Despite a decline in ransomware attacks since last year, the US Marshals Service revealed on Monday that it suffered a “major” breach of its computer network on February 17 that involved a ransomware component.
Several recent cyber security reports suggest that ransomware is becoming less profitable for cyber criminals as more victims refuse to pay their attackers. But the wave of ongoing hack attacks continues to target businesses and government organizations.
US Marshals Service spokesman Drew Wade said in comments to news outlets on Monday, February 27, that the agency received a ransomware demand and a data exfiltration incident that affected the agency’s stand-alone computer system.
According to Wade, the attack affected information related to sensitive law enforcement details, returns from legal processes, and administrative information. However, the ransomware failed to affect the Witness Protection program as the service disconnected the computer from the network.
The attack also obtained personally identifiable information relating to the subjects of the USMS investigation, third parties, and some USMS employees. The breach touched records about the target of an ongoing investigation, employee personal data and internal processes.
“The data exfiltration attack against the US Marshals Service serves as a sobering reminder of the far-reaching and devastating effects that cyberattacks can have on our most important institutions,” said Dmitry Nemirovsky, co-founder and COO of decentralized encryption key management firm Atacama. Can.” told TechNewsWorld.
“The theft of US Marshals confidential data could compromise ongoing investigations, put the lives of law enforcement officers at risk and undermine public confidence in our justice system,” he added.
engage damage control
The Marshall Service, a federal agency responsible for tracking and apprehending fugitives wanted by law enforcement, is also part of the US Department of Justice. In addition to its work with fugitives, the service provides security at federal courthouses across the country, among other duties.
Government officials have not yet identified the possible culprits in the cyberattack. But Marshall’s service personnel have reportedly devised a solution for keeping up with their internal activities and pursuit of fugitives.
The US Marshals breach announcement comes a week after the FBI said it had “contained” a security incident on its network. This is the latest successful intrusion into government records amid ongoing hacking attempts at various levels of government and public institutions over the past several months.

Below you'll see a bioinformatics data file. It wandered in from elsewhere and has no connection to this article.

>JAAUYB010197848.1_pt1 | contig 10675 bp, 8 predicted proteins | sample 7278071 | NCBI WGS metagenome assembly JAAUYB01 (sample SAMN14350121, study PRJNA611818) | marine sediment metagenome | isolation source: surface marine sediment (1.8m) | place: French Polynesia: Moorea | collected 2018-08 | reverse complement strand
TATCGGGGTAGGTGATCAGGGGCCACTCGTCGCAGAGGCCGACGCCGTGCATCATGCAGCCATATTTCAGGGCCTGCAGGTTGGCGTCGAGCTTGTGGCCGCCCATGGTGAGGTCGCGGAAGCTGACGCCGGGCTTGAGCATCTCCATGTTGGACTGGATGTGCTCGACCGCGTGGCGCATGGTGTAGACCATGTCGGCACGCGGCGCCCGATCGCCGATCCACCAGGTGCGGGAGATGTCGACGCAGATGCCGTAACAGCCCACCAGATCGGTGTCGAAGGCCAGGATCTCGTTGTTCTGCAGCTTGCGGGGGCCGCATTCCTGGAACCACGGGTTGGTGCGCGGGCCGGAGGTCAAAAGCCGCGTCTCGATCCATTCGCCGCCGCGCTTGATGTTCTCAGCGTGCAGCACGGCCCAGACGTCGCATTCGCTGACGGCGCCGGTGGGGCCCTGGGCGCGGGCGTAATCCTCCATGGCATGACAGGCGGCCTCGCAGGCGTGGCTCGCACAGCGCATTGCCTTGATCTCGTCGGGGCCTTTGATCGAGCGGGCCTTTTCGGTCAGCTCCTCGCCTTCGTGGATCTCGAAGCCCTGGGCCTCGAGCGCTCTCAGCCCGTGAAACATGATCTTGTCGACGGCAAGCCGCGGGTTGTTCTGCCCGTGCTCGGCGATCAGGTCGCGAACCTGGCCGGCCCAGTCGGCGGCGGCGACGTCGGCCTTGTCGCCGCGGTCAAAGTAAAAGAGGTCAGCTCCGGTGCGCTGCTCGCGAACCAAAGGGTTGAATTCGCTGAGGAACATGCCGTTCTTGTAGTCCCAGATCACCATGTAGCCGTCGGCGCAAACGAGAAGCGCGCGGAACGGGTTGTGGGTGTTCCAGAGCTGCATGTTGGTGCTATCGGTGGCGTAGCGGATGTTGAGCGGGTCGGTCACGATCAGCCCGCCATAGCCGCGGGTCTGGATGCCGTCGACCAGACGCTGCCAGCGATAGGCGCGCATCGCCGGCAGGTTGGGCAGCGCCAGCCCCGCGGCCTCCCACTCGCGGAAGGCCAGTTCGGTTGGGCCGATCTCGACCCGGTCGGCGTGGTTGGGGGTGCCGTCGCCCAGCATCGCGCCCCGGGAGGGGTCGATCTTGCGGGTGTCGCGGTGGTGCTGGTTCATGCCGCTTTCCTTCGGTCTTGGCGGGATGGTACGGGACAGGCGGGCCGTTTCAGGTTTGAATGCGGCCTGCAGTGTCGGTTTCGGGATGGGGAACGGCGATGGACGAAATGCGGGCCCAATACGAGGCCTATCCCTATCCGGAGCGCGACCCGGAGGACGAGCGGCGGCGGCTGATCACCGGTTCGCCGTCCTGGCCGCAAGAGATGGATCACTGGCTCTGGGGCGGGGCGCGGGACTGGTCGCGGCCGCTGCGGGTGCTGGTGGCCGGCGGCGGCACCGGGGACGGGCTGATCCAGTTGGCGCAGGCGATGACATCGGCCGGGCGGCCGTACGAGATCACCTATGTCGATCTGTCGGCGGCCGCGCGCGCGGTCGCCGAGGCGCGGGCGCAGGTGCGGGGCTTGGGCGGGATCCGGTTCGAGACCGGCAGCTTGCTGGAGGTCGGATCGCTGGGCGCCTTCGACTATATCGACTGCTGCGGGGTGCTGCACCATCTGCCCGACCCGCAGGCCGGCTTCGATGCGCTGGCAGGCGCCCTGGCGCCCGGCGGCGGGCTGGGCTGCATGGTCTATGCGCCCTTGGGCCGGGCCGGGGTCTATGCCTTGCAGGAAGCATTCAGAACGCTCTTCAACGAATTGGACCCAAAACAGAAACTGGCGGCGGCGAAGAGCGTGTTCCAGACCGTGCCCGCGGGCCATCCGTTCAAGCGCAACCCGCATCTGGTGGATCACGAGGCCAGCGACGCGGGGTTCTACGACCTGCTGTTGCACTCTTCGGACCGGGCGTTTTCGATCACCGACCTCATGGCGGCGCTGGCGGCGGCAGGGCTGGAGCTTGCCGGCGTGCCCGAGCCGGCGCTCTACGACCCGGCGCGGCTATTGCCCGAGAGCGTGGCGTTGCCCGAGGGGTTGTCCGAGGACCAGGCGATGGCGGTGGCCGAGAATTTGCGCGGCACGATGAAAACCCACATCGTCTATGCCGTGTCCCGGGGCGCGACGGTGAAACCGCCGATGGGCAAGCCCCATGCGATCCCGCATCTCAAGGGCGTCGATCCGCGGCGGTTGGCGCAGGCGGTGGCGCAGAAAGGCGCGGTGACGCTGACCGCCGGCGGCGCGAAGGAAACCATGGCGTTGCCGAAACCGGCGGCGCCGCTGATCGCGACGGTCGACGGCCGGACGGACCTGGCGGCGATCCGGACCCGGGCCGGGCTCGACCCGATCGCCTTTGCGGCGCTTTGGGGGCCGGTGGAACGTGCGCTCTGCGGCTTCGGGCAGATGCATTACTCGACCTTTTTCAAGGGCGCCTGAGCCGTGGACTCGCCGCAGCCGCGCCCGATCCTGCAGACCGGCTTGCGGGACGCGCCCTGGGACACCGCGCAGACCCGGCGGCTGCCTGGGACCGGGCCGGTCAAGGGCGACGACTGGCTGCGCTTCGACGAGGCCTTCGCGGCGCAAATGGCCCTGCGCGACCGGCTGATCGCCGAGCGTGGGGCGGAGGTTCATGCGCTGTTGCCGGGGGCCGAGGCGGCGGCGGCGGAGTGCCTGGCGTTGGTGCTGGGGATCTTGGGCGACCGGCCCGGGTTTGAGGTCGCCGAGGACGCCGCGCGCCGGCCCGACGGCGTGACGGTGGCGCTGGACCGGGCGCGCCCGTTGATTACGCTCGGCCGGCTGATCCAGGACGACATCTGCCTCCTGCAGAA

For example, the DOJ infiltrated and disrupted the Hive ransomware cluster in late January. According to news accounts, the group targeted more than 1,500 victims in more than 80 countries, extorting hundreds of millions of dollars in ransom payments.
“We must be vigilant in our efforts to defend against these attacks and protect sensitive information to prevent it from being exposed,” Nemirovsky offered. “Implementing proactive, comprehensive data protection measures to protect all confidential, sensitive and personally identifiable information should not be an afterthought.”
US government officials have been tight-lipped on the details of the cyber breach dynamics. Aside from confirming that a ransomware component is involved, insiders have not said whether the service has received threats to reveal the breached information or demands for payment. It is also unknown at this point whether the attack involved encrypting files on the servers.
“In today’s digital age, protecting sensitive files at the micro level is not just an option; This is a necessity, ”said Nemirovsky.
Informally, some cyber security workers suggested that ransomware threats are sometimes included as a ploy to disguise other attack objectives. How the attackers managed to circumvent network security measures added to the list of unanswered questions.
need higher scrutiny
While we don’t yet know whether these threat actors were able to evade the US Marshals Service, the ramifications could be significant, warned Darren Guccione, CEO and co-founder of Keeper Security.
Guccione told TechNewsWorld, “Based on the information we have, the stolen information has the potential to compromise ongoing investigations including witnesses and informants, put USMS employees at risk, and disrupt time-sensitive operations.” does.”
Another important effect, he said, is the effect on public trust and confidence in the US Marshals Service.
lesson may not be learned
According to Brian Cunningham, advisory council member at Theon Technology, this very serious breach clearly demonstrates again that even the most vigilant organizations are not immune from ransomware and other sophisticated attacks.
“As a victim of the Chinese hack of US OPM security clearance files, it appears our government – or at least the USMS – has clearly not learned from its prior mistakes. It appears that this data may not even be encrypted, he told TechNewsWorld.
Cunningham is certain that the story will only get worse as the investigation into the incident progresses. He suggested that almost all data-exfill/ransomware attacks are the result of poor training and security awareness, which is particularly disappointing in US law enforcement agencies.
That said, this is not surprising as humans are fallible, and attacks are becoming ever more sophisticated. This reinforces the imperative of developing quantum-resistant encryption and better security awareness training and enforcement. Someone here is accountable. Need to stay.